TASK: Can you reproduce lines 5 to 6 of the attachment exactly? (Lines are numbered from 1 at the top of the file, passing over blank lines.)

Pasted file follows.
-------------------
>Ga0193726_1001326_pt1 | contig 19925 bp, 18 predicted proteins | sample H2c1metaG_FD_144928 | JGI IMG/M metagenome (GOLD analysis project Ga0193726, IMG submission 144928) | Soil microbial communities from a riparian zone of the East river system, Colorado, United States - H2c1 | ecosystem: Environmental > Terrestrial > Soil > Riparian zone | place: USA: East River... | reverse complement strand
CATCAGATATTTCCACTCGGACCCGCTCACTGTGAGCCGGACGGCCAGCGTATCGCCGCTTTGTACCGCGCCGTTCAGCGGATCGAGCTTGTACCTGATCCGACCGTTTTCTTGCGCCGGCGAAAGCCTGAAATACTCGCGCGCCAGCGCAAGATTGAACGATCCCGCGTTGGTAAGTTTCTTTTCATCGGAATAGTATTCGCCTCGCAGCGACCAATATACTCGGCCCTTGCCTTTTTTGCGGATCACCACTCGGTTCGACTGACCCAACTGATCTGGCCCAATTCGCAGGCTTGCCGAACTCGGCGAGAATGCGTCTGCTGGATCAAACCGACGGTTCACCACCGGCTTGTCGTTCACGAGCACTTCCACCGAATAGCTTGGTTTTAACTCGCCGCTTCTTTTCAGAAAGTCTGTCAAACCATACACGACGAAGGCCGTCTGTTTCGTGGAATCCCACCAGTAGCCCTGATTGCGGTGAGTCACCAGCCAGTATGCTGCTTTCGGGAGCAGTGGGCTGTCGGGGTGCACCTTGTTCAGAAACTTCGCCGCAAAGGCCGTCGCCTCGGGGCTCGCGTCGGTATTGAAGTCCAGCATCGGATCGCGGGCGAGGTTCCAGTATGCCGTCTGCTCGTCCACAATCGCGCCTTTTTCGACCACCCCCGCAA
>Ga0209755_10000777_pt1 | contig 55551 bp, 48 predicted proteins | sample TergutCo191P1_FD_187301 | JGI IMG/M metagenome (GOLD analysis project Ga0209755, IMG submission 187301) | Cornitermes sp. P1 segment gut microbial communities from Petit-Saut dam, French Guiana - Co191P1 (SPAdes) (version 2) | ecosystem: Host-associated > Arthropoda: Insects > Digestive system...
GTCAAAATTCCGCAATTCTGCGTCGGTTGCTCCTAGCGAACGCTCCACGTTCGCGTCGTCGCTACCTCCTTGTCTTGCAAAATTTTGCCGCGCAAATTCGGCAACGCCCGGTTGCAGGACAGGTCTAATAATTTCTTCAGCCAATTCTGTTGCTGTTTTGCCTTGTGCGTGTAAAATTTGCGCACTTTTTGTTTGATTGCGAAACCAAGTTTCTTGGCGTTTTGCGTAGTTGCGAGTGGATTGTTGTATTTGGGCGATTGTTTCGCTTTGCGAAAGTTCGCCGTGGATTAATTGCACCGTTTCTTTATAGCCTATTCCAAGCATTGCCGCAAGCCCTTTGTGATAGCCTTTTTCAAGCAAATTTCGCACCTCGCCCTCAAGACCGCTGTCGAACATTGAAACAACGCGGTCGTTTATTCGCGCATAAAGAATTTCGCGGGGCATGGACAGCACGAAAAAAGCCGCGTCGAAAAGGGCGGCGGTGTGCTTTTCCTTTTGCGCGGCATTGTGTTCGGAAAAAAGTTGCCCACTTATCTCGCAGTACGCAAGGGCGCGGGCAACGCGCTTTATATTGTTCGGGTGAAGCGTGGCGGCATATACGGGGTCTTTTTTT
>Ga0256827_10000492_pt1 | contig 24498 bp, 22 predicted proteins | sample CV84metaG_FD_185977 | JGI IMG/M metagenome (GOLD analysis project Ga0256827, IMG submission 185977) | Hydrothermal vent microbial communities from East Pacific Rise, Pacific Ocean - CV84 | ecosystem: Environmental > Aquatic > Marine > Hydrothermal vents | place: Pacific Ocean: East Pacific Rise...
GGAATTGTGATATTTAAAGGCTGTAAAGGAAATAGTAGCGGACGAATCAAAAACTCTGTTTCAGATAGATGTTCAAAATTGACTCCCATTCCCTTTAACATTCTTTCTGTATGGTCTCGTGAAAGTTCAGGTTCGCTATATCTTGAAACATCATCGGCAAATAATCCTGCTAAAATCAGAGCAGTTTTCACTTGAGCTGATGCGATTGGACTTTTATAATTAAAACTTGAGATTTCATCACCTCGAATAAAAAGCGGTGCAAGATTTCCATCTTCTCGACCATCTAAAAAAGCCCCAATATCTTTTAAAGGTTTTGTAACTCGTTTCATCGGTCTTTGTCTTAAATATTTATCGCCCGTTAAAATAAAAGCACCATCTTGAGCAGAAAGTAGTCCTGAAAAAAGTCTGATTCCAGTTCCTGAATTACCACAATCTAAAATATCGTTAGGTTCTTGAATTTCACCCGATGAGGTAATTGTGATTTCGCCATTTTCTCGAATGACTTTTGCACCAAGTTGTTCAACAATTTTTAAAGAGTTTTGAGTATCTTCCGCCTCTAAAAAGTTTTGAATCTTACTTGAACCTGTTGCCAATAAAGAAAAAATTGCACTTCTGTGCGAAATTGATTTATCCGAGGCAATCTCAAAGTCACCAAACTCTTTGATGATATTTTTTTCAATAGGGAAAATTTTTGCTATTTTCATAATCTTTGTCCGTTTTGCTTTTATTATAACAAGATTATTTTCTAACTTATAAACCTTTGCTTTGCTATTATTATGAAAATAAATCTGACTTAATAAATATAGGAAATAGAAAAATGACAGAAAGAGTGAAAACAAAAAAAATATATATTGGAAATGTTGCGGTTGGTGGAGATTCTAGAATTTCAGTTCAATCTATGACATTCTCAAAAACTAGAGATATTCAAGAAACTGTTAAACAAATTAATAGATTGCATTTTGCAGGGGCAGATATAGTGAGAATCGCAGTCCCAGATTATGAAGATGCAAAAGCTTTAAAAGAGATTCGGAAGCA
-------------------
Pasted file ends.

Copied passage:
>Ga0256827_10000492_pt1 | contig 24498 bp, 22 predicted proteins | sample CV84metaG_FD_185977 | JGI IMG/M metagenome (GOLD analysis project Ga0256827, IMG submission 185977) | Hydrothermal vent microbial communities from East Pacific Rise, Pacific Ocean - CV84 | ecosystem: Environmental > Aquatic > Marine > Hydrothermal vents | place: Pacific Ocean: East Pacific Rise...
GGAATTGTGATATTTAAAGGCTGTAAAGGAAATAGTAGCGGACGAATCAAAAACTCTGTTTCAGATAGATGTTCAAAATTGACTCCCATTCCCTTTAACATTCTTTCTGTATGGTCTCGTGAAAGTTCAGGTTCGCTATATCTTGAAACATCATCGGCAAATAATCCTGCTAAAATCAGAGCAGTTTTCACTTGAGCTGATGCGATTGGACTTTTATAATTAAAACTTGAGATTTCATCACCTCGAATAAAAAGCGGTGCAAGATTTCCATCTTCTCGACCATCTAAAAAAGCCCCAATATCTTTTAAAGGTTTTGTAACTCGTTTCATCGGTCTTTGTCTTAAATATTTATCGCCCGTTAAAATAAAAGCACCATCTTGAGCAGAAAGTAGTCCTGAAAAAAGTCTGATTCCAGTTCCTGAATTACCACAATCTAAAATATCGTTAGGTTCTTGAATTTCACCCGATGAGGTAATTGTGATTTCGCCATTTTCTCGAATGACTTTTGCACCAAGTTGTTCAACAATTTTTAAAGAGTTTTGAGTATCTTCCGCCTCTAAAAAGTTTTGAATCTTACTTGAACCTGTTGCCAATAAAGAAAAAATTGCACTTCTGTGCGAAATTGATTTATCCGAGGCAATCTCAAAGTCACCAAACTCTTTGATGATATTTTTTTCAATAGGGAAAATTTTTGCTATTTTCATAATCTTTGTCCGTTTTGCTTTTATTATAACAAGATTATTTTCTAACTTATAAACCTTTGCTTTGCTATTATTATGAAAATAAATCTGACTTAATAAATATAGGAAATAGAAAAATGACAGAAAGAGTGAAAACAAAAAAAATATATATTGGAAATGTTGCGGTTGGTGGAGATTCTAGAATTTCAGTTCAATCTATGACATTCTCAAAAACTAGAGATATTCAAGAAACTGTTAAACAAATTAATAGATTGCATTTTGCAGGGGCAGATATAGTGAGAATCGCAGTCCCAGATTATGAAGATGCAAAAGCTTTAAAAGAGATTCGGAAGCA